Access to technology is a must, not an amenity.
Designs whose goal was to provide an interface with the digital world which is usable, adaptable and accessible to a broader range of people and lifestyles.
Chicago Area Network
When I first arrived at the Art Institute in 2003, I and my graduate cohort were presented with the "Chicago 2020 Plan". We were asked to come up with a design solution that addressed one of the pain points this plan outlines for the Chicago area.
My particular solution was intended to address the "digital divide". Unequal access to technology segregates opportunity and closes off the means of being able to keep up with our evolving culture. My intention with the "Chicago Area Network" was to provide physical, contextual access to technology by putting computer terminals into public spaces and thus augmenting the informational landscape of Chicago.
This project was ultimately one of two from the Art Institute's AIADO department selected to be a part of the Chicago Architecture: Ten Visions exhibit at the Art Institute.
2:40 video which I animated, shot, edited and produced myself. Auto play is turned off, press play when you are ready to view.
Modularly assembled from a kit of parts, terminals can fit into any environment.
Described in detail in my presentation book.
In January of 2005 I was attacked by a dog. The resulting injuries left me without the use of my right hand for a couple of months. I realized right away that I was unable to use any device that required me to press small buttons. Remote control devices, keypads and my cell phone all left me helpless. The complaints of elderly or handicapped friends now rang true in my ears.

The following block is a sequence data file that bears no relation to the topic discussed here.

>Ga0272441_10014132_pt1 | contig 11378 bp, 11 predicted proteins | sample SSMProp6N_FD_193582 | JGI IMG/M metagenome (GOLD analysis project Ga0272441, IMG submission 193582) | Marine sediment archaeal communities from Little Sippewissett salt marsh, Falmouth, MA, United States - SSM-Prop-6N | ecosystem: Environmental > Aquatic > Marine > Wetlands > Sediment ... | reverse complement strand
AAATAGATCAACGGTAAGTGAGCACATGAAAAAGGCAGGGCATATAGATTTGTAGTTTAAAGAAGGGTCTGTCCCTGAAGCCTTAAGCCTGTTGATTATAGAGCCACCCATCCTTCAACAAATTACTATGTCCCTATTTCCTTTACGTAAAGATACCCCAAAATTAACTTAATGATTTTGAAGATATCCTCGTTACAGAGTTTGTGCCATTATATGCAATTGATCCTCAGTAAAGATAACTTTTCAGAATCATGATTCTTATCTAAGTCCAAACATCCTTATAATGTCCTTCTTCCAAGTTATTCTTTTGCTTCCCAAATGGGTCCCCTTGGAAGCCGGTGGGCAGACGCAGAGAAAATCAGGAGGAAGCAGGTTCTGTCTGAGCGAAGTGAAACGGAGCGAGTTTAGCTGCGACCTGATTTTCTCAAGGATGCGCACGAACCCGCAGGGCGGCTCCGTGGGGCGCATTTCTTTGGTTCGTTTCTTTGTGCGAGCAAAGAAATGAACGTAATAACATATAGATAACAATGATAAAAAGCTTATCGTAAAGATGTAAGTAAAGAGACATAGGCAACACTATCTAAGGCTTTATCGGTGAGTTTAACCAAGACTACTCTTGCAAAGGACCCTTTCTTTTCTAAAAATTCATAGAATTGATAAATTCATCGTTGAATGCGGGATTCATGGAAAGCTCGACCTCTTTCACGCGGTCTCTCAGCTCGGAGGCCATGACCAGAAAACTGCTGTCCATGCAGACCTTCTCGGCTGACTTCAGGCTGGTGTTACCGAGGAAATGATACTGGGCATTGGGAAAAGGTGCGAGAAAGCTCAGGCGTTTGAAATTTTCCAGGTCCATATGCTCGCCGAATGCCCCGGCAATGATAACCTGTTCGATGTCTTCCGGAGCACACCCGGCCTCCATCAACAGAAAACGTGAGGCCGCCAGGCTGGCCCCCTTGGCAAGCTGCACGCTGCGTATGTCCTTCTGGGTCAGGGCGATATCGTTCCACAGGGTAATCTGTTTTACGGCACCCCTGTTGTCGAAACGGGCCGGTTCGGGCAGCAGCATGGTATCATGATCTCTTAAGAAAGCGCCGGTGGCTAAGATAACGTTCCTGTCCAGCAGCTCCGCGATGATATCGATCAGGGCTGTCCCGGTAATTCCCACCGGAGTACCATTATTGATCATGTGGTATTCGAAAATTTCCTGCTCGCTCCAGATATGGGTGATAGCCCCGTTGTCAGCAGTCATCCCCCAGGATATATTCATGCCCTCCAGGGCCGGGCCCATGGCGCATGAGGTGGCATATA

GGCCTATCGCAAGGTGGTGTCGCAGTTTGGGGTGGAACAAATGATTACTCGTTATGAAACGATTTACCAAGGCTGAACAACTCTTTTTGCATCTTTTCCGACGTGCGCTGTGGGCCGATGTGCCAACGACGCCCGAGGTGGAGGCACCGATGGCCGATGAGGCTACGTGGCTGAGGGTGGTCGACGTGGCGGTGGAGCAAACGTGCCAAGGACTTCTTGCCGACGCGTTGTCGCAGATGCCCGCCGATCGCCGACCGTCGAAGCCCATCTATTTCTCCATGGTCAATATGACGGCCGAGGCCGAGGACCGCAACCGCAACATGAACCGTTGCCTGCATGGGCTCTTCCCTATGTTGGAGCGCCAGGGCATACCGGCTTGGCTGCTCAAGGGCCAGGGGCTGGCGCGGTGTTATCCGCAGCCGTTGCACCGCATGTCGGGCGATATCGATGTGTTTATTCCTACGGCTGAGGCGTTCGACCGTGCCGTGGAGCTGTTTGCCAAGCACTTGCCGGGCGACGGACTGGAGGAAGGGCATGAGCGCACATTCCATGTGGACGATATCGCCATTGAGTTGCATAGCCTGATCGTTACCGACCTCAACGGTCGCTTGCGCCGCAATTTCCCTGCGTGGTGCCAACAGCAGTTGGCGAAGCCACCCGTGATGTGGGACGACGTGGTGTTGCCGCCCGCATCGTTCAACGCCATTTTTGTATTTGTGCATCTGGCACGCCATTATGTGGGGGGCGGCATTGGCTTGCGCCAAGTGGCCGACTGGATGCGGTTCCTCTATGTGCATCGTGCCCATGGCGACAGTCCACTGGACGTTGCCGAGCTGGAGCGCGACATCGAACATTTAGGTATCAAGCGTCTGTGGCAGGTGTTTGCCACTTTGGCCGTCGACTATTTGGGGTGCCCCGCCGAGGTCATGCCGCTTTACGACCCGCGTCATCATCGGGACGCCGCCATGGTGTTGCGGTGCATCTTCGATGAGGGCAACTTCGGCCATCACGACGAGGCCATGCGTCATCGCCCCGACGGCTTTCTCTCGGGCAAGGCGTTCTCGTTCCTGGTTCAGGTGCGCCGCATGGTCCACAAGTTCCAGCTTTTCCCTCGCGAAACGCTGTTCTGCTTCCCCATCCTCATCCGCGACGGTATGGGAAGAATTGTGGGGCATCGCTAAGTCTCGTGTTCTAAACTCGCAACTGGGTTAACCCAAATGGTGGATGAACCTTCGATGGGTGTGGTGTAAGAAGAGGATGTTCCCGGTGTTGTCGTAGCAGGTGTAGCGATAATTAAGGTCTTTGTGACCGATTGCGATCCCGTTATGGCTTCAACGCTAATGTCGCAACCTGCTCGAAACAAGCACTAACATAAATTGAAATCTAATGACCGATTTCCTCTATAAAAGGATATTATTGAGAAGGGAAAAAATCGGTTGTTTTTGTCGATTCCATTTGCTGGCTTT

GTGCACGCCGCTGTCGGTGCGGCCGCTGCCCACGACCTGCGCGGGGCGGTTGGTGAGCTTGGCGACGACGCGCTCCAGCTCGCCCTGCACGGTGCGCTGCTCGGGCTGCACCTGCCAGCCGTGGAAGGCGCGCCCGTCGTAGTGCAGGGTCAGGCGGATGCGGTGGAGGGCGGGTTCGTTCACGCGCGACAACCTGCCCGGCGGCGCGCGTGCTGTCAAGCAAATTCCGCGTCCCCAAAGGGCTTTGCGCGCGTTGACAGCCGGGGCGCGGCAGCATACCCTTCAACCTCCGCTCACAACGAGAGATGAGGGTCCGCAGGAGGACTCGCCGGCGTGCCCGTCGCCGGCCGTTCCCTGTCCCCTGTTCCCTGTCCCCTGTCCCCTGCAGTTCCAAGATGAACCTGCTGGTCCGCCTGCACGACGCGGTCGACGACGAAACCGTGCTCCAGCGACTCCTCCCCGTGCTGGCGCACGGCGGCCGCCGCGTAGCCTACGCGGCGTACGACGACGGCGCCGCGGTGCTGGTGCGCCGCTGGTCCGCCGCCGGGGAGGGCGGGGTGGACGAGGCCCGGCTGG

So I began exploring ways to conform our technology to our physical capabilities rather than constantly expecting our hands to conform to the gadget. I did a series of studies and came up with this "envelope". This is based upon the shape our hand cuts through the air when opening and closing the fingers. My idea is to take that shape and imbue it with the technical capabilities of cell phones, pda's, pagers, heart rate monitors, blood sugar monitors, step counters, and whatever else we stuff into our pockets or strap onto our bodies.
I currently have prototypes of the shape created in several materials.
After some research, I focused in on one gesture to provide a terrain onto which I could map a network of needed properties for a practical context.
A universal gesture of opening the thumb...
...mapped to zones of pressure, stroke length and timing...
...and then adapted to a physical interface with functionality customized to that zone.
Described in detail in my Presentation book.